Patient Becomes Donor to Help Find Cure for Multiple Myeloma
In 2015 Jim Lubinsky’s cancer diagnosis came with even more sobering news: His particular type of cancer, multiple myeloma, has no cure.
Jim turned to The Ohio State University Comprehensive Cancer Center – Arthur G. James Cancer Hospital and Richard J. Solove Research Institute (OSUCCC – James), where experts enrolled him in a clinical trial.
Multiple myeloma is a cancer of the bone marrow, specifically a cancer of plasma cells, the white blood cells that produce antibodies. Multiple myeloma causes cancer cells to accumulate in a person’s bone marrow, forcing out healthy blood cells.
Thankfully in Jim’s case, the trial worked. Jim, 71, has smoldering myeloma, which means the disease is still in its earliest stages. The trial brought his plasma levels back to where they should be, but eventually the disease will fight back.
Jim’s goal is to keep multiple myeloma in check for the next 20 years.
“My belief is they are going to find a cure for it in that time,” he says.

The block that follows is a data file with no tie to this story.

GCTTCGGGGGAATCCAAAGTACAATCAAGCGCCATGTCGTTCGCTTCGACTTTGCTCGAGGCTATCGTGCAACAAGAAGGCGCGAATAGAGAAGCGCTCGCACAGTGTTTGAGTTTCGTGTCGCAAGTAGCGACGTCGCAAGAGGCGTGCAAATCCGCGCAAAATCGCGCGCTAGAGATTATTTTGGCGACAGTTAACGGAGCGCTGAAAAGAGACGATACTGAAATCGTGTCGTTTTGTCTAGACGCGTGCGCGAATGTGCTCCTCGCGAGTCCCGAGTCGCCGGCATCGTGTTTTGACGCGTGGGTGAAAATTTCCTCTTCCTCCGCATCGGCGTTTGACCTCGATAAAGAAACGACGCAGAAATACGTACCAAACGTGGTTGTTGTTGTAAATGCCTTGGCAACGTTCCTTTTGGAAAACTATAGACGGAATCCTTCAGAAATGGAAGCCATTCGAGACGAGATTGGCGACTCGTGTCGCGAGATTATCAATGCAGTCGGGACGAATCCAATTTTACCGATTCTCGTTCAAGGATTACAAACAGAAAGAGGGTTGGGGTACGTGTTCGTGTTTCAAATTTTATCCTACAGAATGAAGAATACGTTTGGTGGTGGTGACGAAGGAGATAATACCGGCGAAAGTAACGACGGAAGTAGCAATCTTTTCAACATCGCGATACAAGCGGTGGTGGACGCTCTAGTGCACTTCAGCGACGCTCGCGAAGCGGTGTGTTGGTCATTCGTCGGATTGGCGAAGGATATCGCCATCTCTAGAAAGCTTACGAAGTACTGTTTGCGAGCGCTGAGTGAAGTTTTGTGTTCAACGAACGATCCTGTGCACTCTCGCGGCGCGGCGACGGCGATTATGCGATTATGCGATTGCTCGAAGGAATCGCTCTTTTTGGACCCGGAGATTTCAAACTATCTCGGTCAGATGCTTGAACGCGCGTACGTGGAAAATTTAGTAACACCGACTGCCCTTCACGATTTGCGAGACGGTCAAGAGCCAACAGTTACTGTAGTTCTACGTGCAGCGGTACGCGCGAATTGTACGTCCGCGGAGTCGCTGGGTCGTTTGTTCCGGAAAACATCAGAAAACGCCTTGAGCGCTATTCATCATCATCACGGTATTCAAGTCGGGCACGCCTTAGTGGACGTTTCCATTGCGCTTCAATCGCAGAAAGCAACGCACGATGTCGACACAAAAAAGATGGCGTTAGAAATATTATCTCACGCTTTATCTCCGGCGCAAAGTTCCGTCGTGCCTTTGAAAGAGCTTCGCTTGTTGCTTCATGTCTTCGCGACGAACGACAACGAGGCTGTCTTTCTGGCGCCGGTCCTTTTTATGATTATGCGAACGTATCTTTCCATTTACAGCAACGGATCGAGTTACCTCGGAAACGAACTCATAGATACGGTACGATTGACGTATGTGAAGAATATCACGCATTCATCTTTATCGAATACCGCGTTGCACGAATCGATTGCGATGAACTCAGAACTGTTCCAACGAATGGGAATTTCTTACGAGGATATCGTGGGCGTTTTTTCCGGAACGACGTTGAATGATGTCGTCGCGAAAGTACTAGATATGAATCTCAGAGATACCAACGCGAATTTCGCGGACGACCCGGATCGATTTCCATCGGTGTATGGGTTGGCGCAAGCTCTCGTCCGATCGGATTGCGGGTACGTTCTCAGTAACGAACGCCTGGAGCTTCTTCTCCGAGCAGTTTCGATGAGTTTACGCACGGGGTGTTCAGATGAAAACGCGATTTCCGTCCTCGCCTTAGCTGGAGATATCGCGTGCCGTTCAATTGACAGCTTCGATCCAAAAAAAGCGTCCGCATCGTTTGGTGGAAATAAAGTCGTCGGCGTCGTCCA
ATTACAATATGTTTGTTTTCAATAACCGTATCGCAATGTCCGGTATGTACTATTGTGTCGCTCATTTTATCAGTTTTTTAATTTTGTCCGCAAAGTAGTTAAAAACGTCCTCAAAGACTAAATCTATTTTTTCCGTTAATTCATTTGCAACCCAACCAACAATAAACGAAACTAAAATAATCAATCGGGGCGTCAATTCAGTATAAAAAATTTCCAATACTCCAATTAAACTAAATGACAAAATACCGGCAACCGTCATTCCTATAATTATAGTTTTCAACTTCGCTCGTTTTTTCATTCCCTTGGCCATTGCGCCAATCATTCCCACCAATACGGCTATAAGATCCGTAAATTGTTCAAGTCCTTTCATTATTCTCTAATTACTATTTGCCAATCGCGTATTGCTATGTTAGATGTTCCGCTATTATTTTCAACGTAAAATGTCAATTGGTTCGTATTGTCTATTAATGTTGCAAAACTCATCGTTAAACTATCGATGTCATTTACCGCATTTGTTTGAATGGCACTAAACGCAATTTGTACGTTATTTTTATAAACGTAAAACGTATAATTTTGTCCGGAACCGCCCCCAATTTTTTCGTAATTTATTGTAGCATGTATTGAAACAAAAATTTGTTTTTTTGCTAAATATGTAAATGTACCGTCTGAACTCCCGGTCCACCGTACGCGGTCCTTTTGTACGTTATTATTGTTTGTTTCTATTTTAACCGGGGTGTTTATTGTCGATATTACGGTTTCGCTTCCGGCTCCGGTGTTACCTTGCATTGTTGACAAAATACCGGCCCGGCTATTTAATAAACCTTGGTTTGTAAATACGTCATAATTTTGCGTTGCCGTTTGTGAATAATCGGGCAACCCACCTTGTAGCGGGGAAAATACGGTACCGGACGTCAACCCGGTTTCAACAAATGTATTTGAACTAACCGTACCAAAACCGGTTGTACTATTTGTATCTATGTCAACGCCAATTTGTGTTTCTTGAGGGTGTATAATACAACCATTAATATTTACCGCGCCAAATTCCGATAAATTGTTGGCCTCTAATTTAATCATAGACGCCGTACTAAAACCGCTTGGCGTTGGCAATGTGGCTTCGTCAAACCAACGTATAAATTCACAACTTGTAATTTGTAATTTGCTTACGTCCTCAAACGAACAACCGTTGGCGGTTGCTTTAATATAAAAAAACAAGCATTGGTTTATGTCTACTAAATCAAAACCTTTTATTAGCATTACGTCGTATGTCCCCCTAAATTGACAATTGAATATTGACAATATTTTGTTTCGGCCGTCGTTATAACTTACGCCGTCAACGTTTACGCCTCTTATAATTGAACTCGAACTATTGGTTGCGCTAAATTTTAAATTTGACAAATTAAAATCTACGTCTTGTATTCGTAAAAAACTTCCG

In the past, treating multiple myeloma’s earliest stages meant chemotherapy. But because of breakthroughs at the OSUCCC – James, therapies built on the patient’s immune system are possible. In October, Jim underwent a stem cell transplant that, while not a forever answer, is one that he and his doctors believe will buy him more time that researchers will spend working to find a cure for multiple myeloma.
Jim, who started sailing 20 years ago, intends to spend his days on the water and with his family. This year he chose to give $10,000 to multiple myeloma research at the OSUCCC – James. In the spirit of the holiday season, that money will go to match donations to multiple myeloma research through Dec. 31.
“There is a very strong potential to find a cure in the next several years,” Jim says. “It just needs that extra push to fund the research to finish the work that gets it done.”